Archive for the ‘Mortgages’ Category

True Cost of Homeownership

With “For Sale” signs appearing on lawns in the Boston area this spring, you may decide to take the plunge. In your favor are ultra-low interest rates,  but don’t forget to take a close look at how much it actually costs to live in a house.

Homebuyers are usually aware that they will have to pay property tax and insurance, but those costs are just the beginning of a long list. article, The True cost of Owning a Home,  lists expenses incurred over a 4-year period of homeownership including items you might overlook, such as asphalt driveway sealing, garden tools, leaf blowers, and pest control.

Your actual  list may be longer. Additional expenses such as a security alarm, central air conditioning, chimney maintenance, snow removal, and a sprinkler system are found in the New York Times article, Estimating Expenses Before Buying Your First Home.

Remember to budget for repair and maintenance needs when preparing your home buying plan.


Secured Borrowing Basics

Financial Literacy at the Library welcomed back Julie Soforenko, Community Outreach Coordinator, American Consumer Credit Counseling for a presentation on Financing Fundamentals: Car loans, Home loans and Equity Lines of Credit.

Cars and homes represent the most expensive purchases most people make.  It is important that one’s money matters be in tip-top shape before seeking financing for them.

Julie covered the pros and cons of buying vs. leasing cars.  Monthly payments are generally lower on leases than car loans, but insurance payments can be higher.  Leases often come with restrictions on mileage and on the degree of wear and tear that is acceptable. At the end of the lease term, the vehicle must be returned to the dealer unless a separate purchase option is negotiated.

When borrowing to purchase a car, it is wise to ask the financing company how your personal information such as your social security number will be protected.  Make sure you know all associated costs before signing any documents and avoid loans with a balloon payment or prepayment penalty.

When considering whether to purchase versus rent your next home, Julie advised looking at the following factors:

  • Is this a short-term or long term housing need?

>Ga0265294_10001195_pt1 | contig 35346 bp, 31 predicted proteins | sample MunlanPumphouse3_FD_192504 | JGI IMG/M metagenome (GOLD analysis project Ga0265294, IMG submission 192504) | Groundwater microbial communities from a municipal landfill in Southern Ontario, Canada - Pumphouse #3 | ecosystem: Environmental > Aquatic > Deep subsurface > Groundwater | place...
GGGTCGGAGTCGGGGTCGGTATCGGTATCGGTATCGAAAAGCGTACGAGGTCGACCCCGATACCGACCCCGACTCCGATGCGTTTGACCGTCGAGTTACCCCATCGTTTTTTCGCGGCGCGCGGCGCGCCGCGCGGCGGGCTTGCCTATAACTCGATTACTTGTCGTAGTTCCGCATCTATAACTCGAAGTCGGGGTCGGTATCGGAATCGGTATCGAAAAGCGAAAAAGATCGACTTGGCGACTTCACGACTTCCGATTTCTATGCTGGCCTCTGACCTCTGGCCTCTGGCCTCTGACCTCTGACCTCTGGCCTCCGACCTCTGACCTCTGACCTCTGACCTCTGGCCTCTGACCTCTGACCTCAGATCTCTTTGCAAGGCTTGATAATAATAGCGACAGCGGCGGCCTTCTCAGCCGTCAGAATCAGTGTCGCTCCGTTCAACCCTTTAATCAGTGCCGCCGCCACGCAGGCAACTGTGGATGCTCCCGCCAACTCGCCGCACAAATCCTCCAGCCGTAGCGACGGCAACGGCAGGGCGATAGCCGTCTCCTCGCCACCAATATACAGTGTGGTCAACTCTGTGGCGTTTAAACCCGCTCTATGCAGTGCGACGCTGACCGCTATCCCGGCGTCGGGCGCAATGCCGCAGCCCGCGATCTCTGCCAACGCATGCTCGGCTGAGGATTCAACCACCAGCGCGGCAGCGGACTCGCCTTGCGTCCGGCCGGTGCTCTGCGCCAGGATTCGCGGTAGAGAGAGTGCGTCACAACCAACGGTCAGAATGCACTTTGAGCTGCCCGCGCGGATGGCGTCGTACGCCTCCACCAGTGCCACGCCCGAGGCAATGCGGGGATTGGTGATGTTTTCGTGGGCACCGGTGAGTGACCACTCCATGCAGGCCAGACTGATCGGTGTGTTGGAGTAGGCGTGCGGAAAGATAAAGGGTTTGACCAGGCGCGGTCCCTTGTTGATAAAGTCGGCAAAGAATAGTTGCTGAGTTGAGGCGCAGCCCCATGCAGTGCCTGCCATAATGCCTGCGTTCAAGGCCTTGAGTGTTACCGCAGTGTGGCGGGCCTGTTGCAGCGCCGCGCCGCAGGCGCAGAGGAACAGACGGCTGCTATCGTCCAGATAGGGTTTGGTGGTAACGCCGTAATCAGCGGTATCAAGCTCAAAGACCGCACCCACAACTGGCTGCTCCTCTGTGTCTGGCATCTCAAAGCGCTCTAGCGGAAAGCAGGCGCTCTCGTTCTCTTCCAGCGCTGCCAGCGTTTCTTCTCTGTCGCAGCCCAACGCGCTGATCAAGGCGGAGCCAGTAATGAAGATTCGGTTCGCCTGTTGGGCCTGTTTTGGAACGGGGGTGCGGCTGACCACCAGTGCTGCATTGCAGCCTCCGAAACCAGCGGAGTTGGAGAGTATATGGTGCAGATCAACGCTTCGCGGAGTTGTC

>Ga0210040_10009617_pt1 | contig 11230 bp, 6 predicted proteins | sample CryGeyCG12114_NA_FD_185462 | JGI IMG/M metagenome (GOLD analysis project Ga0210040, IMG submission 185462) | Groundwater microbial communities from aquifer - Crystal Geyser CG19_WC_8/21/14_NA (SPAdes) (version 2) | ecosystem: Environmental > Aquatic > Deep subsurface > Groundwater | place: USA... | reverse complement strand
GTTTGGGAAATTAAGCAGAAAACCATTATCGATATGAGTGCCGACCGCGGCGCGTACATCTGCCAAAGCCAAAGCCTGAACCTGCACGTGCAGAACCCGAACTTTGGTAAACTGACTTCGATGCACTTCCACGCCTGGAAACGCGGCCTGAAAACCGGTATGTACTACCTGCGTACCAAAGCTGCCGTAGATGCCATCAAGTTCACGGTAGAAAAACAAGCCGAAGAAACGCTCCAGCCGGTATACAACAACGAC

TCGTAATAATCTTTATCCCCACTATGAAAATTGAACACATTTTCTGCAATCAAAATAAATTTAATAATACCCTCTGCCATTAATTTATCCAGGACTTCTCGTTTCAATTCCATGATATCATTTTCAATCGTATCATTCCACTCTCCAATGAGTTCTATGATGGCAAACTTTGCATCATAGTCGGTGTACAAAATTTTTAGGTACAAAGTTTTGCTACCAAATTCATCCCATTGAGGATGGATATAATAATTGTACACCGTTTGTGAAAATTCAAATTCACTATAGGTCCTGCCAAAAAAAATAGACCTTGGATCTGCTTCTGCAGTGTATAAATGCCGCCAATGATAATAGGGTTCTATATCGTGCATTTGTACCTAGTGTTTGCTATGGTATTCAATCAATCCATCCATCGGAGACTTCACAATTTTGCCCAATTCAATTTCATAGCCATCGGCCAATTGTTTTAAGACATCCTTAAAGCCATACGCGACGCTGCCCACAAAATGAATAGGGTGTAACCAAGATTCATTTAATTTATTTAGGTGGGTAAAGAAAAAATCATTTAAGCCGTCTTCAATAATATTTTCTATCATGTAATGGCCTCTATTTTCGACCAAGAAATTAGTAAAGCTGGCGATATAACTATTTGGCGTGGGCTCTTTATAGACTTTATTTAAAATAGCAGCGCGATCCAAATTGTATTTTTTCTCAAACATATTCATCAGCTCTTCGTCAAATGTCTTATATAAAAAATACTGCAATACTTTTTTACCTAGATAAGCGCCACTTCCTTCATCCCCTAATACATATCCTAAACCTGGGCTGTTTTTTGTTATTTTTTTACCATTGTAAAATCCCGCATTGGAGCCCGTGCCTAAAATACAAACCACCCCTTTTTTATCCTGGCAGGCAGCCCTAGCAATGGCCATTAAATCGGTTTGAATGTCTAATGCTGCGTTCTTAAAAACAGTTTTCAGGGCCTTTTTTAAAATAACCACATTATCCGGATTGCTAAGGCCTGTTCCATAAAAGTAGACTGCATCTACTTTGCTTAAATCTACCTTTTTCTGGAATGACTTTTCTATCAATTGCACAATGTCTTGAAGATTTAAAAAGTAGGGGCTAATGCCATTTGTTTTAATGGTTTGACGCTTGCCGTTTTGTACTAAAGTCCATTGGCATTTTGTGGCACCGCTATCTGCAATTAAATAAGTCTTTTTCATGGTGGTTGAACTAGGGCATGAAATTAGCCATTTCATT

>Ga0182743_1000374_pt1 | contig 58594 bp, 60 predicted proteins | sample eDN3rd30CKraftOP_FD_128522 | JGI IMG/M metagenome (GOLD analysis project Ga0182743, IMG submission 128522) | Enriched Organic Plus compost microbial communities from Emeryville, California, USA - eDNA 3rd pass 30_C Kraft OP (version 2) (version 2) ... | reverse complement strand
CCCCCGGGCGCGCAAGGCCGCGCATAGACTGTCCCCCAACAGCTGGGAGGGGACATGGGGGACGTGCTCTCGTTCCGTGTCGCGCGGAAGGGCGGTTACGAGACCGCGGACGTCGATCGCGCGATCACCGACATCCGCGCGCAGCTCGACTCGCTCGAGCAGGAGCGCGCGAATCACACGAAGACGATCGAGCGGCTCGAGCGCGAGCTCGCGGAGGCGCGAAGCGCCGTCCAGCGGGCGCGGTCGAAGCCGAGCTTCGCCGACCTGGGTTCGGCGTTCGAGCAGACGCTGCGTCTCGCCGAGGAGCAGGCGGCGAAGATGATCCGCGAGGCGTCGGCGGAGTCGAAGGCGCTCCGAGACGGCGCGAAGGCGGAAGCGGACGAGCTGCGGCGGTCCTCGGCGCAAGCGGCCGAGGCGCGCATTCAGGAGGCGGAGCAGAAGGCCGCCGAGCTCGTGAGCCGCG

• Are you looking at a home as an investment or inheritance for your children?
  • Are your savings substantial enough to cover a 20% down payment plus closing costs?
  • Is your income enough to cover property maintenance/repairs, taxes, insurance and association fees?

Julie recommended Renter’s Insurance for those renting a home and suggested that favorable rates may be obtained by combining the policy with your car insurance.

In addition to commercial institutions, home loans are available through several government agencies such as the VA, FHA, HARP (refinancing only) USDA and First Time Home Buyers  programs.

When shopping for a mortgage, it is best to complete your research within 30 days.  Multiple inquires on your credit history for this purpose will not affect your credit report if concluded in a short time frame.  If however, several inquiries are spread out over many months, it will have a negative impact on your credit report.  Remember for a free credit report, visit

First Time Home Buyers should educate themselves by enrolling in a home buying fundamentals class.

Homeowners aged 62 and older experiencing cash flow problems may want to consider a Reverse Mortgage.  Rather than making monthly payments to a financial institution, under reverse mortgages the bank pays you.  Due to its unique terms and risks, it is required that borrowers consult with a HUD Certified Housing Counselor to become eligible. Read more about reverse mortgages here.

Do not miss the final installment of the FDIC Money Smart Series, Financial Recovery: How to recover financially and rebuild your credit after a financial setback, to be presented by Julie Soforenko on Wednesday, June 20.

Free Classes at AAA

AAA Southern New England offers free informational sessions on financial topics.  This month’s schedule:

Reverse Mortgage Seminars

  • June 14 at 6-8 p.m. at the Waltham office
  • June 28 at 6-8 p.m. at the Peabody Office

Homebuyer’s Seminar

  • June 15 at 7-9 p.m. at the Newton office

College Financial Aid webinars  are also being offered. Visit to register and for more information.

Know Before You Owe

This week’s Color of Money column in the Boston Globe alerted us to the proposed revamping of  mortgage loan disclosure forms.

The current law mandates that lenders provide two documents to mortgage customers:

  1. The Truth in Lending Act Disclosure Statement
  2. Real Estate Settlement Procedures Act (RESPA) Good Faith Estimate

Since the collapse of the mortgage market, these documents are getting a long overdue review. Neither one satisfactorily fulfills its purpose of providing borrowers with a clear, easy to understand description of loan costs and repayment obligations.

The new Consumer Finance Bureau under the initiative, Know Before You Owe,  recommends replacing  the existing documents with a single, two-sided form that clearly states loan terms.

Is the new form an improvement?  The Consumer Finance Bureau is soliciting feedback from citizens.  Take some time to review the exisitng forms, then compare them to the proposed replacement. Let Uncle Sam know which you think  is better by submitting your opinions on the Know Before You Owe page.

Confused by some of the language?  Look up definitions of unfamiliar mortgage banking terms in the Housing and Urban Development (HUD) Glossary.